The International Monetary System (2023)

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(Video) Group 5: Global Monetary System Explained

Regarding exchange rates, international payments and capital flow... Exchange rates fluctuated as countries widely used "beggar-you-neighbor" or "... - PowerPoint PPT presentation

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Title: The International Monetary System


  • The International Monetary System
  • (Shapiro chapters 2 and 3)

The International Monetary System

  • The International Monetary System is a set of
  • Agreements, rules and institutions
  • Regarding exchange rates, international rates
    Payments and flow of funds via national route
  • The current system is based on a floating system
    Exchange rates - emerged after the fall of the
    o sistema Bretton Woods
  • Development of international monetary systems
  • How do different currency systems affect currency?

Development of the International Monetary System

  • Bimetallism before 1875
  • Classic Gold Standard 1875-1914
  • interwar period 1915-1944
  • Bretton-Woods-System 1945-1973
  • Das Post-Bretton-Woods-System (The Flexible
    exchange rate regime) 1973-present

Bimetallism before 1875

  • A double standard in the sense that both are gold
    and silver were used as money.
  • Some countries were on the gold standard, others were on the
    the silver pattern, some in both.
  • Both gold and silver were used as international currency
    Payment methods and exchange rates between each other
    Coins were determined by their gold
    or silver content.

Classic Gold Standard (1875-1914)

  • gold standard rules
  • Set an official gold price in local currency
    e.g. 20.67 an ounce of gold in 1879
  • The money supply must be backed by gold
  • Prices around the world would depend on demand and
    gold supply


  • The exchange rate between 2 countries was determined
    by the gold content of the respective coins
  • For example, 1 ounce of gold was sold in Germany for 20 DM
  • 1 ounce of gold sells for 10 in the UK
  • This implied that DM 20 10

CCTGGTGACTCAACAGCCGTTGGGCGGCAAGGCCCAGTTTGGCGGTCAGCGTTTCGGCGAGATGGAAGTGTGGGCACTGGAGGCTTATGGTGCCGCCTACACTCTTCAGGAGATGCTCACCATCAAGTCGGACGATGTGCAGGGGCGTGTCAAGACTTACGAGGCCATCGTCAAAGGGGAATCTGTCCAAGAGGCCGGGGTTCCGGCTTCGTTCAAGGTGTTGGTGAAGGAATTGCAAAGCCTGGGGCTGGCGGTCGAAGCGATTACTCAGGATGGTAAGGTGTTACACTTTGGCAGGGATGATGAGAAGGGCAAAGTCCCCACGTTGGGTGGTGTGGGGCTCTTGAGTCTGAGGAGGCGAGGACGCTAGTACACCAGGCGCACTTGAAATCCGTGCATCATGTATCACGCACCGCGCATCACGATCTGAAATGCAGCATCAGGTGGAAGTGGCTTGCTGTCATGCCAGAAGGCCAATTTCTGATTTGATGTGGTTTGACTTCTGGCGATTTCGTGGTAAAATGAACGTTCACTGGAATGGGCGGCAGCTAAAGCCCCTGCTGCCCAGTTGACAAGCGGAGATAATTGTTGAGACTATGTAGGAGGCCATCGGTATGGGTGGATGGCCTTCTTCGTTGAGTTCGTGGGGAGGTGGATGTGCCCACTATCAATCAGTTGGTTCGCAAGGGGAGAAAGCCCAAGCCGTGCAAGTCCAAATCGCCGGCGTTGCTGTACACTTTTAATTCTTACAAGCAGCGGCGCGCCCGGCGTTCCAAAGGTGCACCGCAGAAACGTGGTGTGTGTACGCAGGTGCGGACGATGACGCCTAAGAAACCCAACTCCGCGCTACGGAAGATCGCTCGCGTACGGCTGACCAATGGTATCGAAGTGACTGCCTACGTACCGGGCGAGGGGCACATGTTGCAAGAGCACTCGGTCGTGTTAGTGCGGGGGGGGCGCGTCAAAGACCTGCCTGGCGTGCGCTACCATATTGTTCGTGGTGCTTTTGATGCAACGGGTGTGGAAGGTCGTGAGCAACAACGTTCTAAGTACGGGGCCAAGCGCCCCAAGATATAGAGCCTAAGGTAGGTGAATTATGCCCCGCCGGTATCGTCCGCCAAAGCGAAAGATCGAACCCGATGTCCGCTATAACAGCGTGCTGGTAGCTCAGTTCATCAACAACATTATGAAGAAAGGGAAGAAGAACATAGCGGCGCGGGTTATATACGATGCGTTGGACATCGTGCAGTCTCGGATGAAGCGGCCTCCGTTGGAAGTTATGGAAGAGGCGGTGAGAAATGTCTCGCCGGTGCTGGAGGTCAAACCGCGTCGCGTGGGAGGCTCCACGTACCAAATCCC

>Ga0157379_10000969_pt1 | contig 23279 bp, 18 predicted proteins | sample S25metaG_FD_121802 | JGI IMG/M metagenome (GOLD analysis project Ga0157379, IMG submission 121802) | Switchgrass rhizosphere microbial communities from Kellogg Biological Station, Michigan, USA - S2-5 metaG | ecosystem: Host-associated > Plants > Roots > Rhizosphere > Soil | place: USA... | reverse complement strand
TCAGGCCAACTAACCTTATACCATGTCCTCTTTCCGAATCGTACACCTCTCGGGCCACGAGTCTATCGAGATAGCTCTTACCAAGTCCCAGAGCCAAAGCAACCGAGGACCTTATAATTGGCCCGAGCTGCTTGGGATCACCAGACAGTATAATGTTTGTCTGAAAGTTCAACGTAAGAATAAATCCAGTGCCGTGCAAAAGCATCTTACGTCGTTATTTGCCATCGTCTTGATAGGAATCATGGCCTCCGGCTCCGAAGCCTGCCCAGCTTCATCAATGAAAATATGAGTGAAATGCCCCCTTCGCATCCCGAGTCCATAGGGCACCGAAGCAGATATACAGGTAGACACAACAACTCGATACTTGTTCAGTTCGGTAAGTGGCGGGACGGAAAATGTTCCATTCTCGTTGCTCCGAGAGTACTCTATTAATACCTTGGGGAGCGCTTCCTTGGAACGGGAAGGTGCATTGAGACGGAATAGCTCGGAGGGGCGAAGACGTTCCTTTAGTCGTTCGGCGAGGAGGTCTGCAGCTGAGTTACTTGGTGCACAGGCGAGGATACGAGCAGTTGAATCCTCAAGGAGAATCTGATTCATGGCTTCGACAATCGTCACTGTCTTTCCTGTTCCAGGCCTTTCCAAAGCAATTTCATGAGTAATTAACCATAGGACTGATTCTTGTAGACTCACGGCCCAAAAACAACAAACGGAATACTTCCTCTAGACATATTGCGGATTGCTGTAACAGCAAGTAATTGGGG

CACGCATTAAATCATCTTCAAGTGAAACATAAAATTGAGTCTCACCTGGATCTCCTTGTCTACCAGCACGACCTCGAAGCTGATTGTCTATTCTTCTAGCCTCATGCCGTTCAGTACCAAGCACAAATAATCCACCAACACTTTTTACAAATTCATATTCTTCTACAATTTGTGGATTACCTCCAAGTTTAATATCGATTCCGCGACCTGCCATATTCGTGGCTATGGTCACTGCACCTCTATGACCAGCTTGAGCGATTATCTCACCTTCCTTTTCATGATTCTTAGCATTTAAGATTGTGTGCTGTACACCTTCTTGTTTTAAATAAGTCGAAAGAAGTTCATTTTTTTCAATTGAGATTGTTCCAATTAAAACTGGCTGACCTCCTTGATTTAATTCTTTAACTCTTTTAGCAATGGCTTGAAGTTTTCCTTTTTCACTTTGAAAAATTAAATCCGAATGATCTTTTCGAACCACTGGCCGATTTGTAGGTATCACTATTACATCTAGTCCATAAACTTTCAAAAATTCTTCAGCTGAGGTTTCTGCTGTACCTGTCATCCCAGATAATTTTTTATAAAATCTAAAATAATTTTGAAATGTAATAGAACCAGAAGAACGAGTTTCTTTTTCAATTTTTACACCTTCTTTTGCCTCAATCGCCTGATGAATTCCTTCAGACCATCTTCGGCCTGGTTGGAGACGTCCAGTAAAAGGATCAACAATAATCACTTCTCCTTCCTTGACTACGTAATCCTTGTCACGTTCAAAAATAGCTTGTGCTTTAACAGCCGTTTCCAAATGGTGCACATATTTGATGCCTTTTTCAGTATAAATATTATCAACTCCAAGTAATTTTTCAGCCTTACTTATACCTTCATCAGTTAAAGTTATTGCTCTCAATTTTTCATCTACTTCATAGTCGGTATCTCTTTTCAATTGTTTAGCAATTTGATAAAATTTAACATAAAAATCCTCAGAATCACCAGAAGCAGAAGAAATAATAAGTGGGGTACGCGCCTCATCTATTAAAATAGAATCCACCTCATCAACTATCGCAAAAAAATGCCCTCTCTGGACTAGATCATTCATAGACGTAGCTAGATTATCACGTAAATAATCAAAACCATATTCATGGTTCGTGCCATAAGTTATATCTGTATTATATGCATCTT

• d.h. DM 1 0,5 (10/20)
  • 1 DM 2 (20/10)
  • linked to the domestic price level in a country
    the supply of gold from monetary reserves
  • The money was fully backed by gold
  • Governments need to find more gold to grow
    money stock


  • One motivation behind the gold standard is price.
  • As currencies are pegged to gold, prices depend on it.
    at the cost of producing gold
  • Hence the long-term cost of producing gold
    determine the price level

(no transcript)
How exactly does the gold standard work?

  • Assume you are assuming the balance
    Productivity gains in the US
  • Production costs go down
  • The price level falls (since prices are fixed
    based on how much gold is needed to make a
    goods package)
  • US export prices are falling relatively
    for imports
  • Demand for US exports is rising
  • Gold flows into the US, increasing money
    offer and prices
  • With respect to the initial equilibrium prices
    everywhere will be a little smaller than before
    how production costs have fallen
  • The reverse is true when prices rise in the US.


  • imbalances in exports and imports
  • For example, imagine a situation where Germany is exporting
    more to britain than it matters
  • UK net payment to Germany
  • Gold flows from Great Britain to Germany
  • UK gold supply falls
  • Price level in Great Britain falls
  • UK imports are relatively more
  • The imbalance changes


  • The period 1821-1914 was indeed marked by
    Price stability, stable exchange rates, expansion
    international trade and economic growth
  • While the average rate of inflation during gold
    The level was lower than in the post-war period
    was the variability of inflation in the US
    higher below the gold standard

Problems with the gold standard

  • World trade has been hampered by the availability of
  • Inflation rates across countries would have to be
  • Necessary coordination of the national currency
    politics with international politics